Things get awkward in Bear Hands’ “Blue Lips” video—watch
We’re stoked; therefore, you should be, too: Bear Hands, Brooklyn’s groovy, jangly, rock-groove team, are premiering the video for their new single, “Blue Lips,” with us today. The clip features frontman Dylan Rau’s idiosyncratic vocals against Ursula Rose’s brusque, had-it-with-you-loser, icy rapping.
“The song is about listening to someone’s problems over and over and over until you die and your lips turn blue,” Rau explains. “Excuses, promises, optimism crashing on the rocks of reality and getting bored with someone’s shtick and hanging up on them.”
The clip’s director, Jon Chu, conveyed the sense of noise (and light) pollution by placing flat-screen televisions, smartphones and video projections in various situations for some solid commentary.
“I felt like the song was centered around miscommunication,” the director says, “and I wanted to visually convey that feeling of speaking into a void, not sure if anybody is listening. TVs seemed like the best representation of that idea. There are always people talking on screens, but who is listening?”
“Blue Lips” is another highlight for the long-running outfit of Rau, bassist Val Loper and drummer TJ Orscher, who started the band in Connecticut, heading out to Brooklyn, New York, to make a go of it close to 11 years ago. This time there’s another cause for celebration: Rau moved to Los Angeles two years ago after spending most of his 20s in Brooklyn. When AP checks in, he’s on his way to band practice, something he hasn’t done in a while.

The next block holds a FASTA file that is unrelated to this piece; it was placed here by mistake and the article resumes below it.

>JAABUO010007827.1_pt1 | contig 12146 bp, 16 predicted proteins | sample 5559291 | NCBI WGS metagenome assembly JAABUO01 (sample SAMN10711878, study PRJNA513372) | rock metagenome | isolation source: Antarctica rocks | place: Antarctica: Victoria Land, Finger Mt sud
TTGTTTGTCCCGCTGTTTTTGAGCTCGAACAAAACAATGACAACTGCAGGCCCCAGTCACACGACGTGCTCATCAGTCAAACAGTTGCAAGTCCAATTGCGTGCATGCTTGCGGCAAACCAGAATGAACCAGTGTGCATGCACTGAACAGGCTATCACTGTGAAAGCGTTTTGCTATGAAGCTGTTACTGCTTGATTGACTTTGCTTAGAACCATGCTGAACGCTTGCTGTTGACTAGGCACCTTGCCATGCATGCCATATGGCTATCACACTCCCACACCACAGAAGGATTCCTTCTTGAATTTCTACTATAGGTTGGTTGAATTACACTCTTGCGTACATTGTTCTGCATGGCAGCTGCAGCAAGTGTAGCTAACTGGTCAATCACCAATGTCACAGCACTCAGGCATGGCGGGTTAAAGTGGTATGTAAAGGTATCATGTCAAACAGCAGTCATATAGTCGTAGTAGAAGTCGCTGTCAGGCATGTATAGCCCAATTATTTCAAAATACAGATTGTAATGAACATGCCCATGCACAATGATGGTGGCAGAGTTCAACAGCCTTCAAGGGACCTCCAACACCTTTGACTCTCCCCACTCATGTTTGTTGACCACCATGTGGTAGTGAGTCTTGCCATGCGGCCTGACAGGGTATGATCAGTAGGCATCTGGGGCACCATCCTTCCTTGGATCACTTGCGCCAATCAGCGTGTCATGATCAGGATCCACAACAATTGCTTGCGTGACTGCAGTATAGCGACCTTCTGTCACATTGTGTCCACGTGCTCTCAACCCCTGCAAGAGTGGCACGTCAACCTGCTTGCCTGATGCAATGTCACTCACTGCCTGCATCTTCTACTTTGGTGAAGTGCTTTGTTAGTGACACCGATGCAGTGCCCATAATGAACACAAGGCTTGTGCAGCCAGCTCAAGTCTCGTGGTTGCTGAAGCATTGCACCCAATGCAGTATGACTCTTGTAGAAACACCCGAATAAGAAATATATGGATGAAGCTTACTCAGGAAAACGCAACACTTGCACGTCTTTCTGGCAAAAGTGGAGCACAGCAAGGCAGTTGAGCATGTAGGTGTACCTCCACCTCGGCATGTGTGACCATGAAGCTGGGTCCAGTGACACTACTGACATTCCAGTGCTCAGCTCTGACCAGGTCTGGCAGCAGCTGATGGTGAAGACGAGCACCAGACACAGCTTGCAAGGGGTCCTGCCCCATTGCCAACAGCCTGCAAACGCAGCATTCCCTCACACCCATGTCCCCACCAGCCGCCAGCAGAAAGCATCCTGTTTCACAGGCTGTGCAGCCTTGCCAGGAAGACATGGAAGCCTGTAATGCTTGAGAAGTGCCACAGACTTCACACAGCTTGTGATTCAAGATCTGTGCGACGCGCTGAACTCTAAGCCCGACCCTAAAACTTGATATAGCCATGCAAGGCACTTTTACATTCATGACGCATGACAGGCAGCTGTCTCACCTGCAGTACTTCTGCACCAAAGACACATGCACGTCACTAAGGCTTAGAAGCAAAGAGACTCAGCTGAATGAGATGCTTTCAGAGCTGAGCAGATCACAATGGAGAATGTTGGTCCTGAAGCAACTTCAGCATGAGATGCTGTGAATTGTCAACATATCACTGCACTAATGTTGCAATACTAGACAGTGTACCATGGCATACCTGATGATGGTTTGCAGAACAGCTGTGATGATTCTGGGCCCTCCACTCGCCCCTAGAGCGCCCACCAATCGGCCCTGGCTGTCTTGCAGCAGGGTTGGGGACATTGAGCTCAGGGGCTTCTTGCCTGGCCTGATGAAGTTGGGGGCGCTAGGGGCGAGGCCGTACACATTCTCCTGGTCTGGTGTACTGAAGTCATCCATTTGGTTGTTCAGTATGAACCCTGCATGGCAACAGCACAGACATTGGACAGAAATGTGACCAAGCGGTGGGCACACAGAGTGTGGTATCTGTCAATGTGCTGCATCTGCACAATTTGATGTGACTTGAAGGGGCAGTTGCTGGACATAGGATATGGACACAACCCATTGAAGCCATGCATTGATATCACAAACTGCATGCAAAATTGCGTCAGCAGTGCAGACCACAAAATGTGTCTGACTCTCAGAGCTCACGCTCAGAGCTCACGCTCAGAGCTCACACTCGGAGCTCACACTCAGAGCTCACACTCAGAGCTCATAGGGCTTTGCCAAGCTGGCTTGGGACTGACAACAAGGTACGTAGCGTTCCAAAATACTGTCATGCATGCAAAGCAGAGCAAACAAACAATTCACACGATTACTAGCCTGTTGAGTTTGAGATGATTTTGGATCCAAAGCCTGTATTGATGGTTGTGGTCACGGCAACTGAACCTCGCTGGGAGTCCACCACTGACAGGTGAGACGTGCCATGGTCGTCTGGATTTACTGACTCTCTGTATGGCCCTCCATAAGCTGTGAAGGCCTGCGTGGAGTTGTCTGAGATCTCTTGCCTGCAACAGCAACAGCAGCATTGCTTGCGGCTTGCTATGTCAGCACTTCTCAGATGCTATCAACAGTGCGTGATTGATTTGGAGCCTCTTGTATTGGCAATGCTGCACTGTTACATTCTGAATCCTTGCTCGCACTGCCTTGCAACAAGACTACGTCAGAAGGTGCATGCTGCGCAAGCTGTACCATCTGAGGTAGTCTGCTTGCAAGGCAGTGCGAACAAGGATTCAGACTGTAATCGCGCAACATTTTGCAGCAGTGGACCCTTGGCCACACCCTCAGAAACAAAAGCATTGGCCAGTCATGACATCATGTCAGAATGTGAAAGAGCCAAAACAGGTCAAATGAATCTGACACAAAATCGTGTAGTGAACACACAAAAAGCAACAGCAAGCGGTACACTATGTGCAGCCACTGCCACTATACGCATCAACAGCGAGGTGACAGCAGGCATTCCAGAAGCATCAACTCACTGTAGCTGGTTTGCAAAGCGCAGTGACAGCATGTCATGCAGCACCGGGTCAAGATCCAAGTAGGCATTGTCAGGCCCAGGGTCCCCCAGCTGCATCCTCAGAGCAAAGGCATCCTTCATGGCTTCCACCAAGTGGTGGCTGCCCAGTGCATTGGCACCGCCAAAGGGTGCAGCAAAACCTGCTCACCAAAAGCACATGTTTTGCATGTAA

“I definitely needed a change of pace,” Rau says about his escape from New York. “I definitely burned Brooklyn to the ground over the course of 10 years. Also at the same time, the neighborhood has changed. We were going to our practice space, and we were driving down Bedford Avenue. There’s one block that was like, Duane Reade, T-Mobile, Verizon, Whole Foods and Dunkin’ Donuts. It wasn’t like that when I moved here in 2007. Something was telling me to leave.
“But L.A. is so weird,” he continues. “Just the car thing alone and the inability to walk to places was a real bummer. But I got really depressed during the winters on the East Coast, just the dreary darkness and cold. It’s really nice to go to the beach in the winter. I grew up in Connecticut and winters were just a staple part of life. So it’s very cool to skip them.”
Right now, Rau and his band have conjured a sonic cold front with “Blue Lips” and its capsule-sized summary of how the act of being available for someone emotionally seemingly turns into another full-time job. Rau and guest vocalist Rose had been lovers for nearly three years before they ended their relationship. Well, kind of...
“Me and Ursula were together when we wrote the song, and then we broke up shortly before shooting the video,” Rau says with a nervous laugh. “And we still had to make the video and be in the same room together. I think we still love each other, and we’re still friends, and we still talk a lot. But it was certainly one of the most surreal video-making experiences I ever had.” Rose wrote her verse and delivered it with icy cool on the recording. “I pictured the rap like a voice-mail message, like the sound of someone leaving you an angry voicemail,” Rau says.